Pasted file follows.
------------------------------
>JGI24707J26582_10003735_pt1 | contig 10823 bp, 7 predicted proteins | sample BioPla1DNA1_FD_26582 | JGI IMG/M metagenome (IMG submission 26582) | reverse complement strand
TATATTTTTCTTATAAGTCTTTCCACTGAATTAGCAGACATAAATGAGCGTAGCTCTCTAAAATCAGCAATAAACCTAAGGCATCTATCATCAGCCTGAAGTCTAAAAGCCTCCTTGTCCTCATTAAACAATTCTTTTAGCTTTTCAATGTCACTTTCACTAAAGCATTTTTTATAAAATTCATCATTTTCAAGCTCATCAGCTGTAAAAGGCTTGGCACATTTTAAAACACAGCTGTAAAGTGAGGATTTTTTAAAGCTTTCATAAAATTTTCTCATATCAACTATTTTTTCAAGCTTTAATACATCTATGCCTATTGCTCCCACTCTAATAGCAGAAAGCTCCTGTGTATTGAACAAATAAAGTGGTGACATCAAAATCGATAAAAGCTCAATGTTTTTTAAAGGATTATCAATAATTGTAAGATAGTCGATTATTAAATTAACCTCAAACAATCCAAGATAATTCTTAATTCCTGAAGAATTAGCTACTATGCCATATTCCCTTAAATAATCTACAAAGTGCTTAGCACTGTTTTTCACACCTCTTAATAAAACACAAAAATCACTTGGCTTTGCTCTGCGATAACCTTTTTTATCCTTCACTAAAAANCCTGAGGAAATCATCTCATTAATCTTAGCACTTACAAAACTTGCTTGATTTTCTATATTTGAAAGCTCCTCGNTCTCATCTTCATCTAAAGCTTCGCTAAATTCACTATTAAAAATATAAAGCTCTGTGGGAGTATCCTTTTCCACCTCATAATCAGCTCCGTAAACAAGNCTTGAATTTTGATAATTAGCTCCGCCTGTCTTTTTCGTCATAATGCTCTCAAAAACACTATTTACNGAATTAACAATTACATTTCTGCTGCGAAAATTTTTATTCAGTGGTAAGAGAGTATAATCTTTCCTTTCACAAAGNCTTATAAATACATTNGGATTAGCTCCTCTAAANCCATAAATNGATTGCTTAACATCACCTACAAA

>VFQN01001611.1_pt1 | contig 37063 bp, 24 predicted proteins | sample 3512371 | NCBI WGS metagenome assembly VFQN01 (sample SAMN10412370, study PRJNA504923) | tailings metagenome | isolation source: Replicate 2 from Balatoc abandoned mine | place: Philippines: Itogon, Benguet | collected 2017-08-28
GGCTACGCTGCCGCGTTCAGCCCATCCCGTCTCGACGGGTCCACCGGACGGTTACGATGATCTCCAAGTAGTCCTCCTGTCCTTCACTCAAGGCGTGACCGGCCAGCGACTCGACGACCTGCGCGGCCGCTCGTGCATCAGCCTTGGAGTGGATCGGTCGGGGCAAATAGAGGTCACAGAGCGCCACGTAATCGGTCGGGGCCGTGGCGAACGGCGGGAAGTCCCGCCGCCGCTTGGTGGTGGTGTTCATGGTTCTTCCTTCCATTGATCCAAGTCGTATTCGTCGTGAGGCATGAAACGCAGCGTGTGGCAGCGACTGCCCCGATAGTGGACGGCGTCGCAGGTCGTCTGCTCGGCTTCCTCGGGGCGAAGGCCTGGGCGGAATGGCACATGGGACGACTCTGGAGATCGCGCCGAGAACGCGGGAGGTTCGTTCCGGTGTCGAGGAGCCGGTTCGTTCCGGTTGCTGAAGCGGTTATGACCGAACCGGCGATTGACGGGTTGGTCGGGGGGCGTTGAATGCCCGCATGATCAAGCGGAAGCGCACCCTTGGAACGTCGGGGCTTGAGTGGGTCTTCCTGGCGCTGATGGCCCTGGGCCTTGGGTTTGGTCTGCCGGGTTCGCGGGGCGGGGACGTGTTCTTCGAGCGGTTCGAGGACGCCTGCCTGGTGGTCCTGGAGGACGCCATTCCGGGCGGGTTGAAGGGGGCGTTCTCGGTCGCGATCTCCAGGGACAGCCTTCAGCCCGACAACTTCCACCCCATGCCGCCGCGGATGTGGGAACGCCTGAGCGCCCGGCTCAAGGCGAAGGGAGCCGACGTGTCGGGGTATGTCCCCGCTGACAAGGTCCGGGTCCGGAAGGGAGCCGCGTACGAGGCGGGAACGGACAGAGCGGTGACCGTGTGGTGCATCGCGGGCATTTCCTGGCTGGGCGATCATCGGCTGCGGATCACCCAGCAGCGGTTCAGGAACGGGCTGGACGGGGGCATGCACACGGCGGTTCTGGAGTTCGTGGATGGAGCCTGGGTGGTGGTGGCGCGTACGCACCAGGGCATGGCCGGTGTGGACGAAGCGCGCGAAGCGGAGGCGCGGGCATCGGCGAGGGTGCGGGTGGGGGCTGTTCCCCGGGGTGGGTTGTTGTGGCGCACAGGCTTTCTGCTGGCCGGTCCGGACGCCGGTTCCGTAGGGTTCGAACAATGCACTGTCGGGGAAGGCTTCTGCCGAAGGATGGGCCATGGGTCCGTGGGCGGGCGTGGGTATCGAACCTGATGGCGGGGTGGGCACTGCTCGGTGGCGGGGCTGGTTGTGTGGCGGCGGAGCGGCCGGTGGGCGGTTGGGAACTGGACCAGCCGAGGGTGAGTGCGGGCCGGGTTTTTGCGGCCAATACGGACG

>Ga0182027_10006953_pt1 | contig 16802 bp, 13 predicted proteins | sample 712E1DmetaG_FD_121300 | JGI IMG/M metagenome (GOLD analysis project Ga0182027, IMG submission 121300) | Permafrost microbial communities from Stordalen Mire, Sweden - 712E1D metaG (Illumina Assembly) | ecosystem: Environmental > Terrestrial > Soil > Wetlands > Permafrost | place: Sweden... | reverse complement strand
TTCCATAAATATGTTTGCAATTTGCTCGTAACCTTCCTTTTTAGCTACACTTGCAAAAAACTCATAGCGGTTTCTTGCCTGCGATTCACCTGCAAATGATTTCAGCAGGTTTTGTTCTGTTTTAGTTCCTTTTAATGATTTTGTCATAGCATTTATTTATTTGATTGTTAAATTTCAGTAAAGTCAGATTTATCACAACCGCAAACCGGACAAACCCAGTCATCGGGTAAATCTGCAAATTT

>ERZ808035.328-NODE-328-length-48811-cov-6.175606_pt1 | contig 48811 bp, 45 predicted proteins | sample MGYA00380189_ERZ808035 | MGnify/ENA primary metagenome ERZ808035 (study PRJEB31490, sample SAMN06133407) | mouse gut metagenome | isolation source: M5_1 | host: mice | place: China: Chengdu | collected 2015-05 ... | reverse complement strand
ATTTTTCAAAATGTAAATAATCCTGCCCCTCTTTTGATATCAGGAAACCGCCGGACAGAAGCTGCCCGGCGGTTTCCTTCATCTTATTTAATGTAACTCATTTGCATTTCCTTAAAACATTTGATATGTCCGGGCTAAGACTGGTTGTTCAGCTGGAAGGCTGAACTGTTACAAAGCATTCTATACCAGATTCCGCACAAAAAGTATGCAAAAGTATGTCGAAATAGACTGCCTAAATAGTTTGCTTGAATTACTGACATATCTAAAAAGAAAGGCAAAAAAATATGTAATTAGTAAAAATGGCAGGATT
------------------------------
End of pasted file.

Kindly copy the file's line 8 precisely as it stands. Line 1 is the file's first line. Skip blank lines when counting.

ATTTTTCAAAATGTAAATAATCCTGCCCCTCTTTTGATATCAGGAAACCGCCGGACAGAAGCTGCCCGGCGGTTTCCTTCATCTTATTTAATGTAACTCATTTGCATTTCCTTAAAACATTTGATATGTCCGGGCTAAGACTGGTTGTTCAGCTGGAAGGCTGAACTGTTACAAAGCATTCTATACCAGATTCCGCACAAAAAGTATGCAAAAGTATGTCGAAATAGACTGCCTAAATAGTTTGCTTGAATTACTGACATATCTAAAAAGAAAGGCAAAAAAATATGTAATTAGTAAAAATGGCAGGATT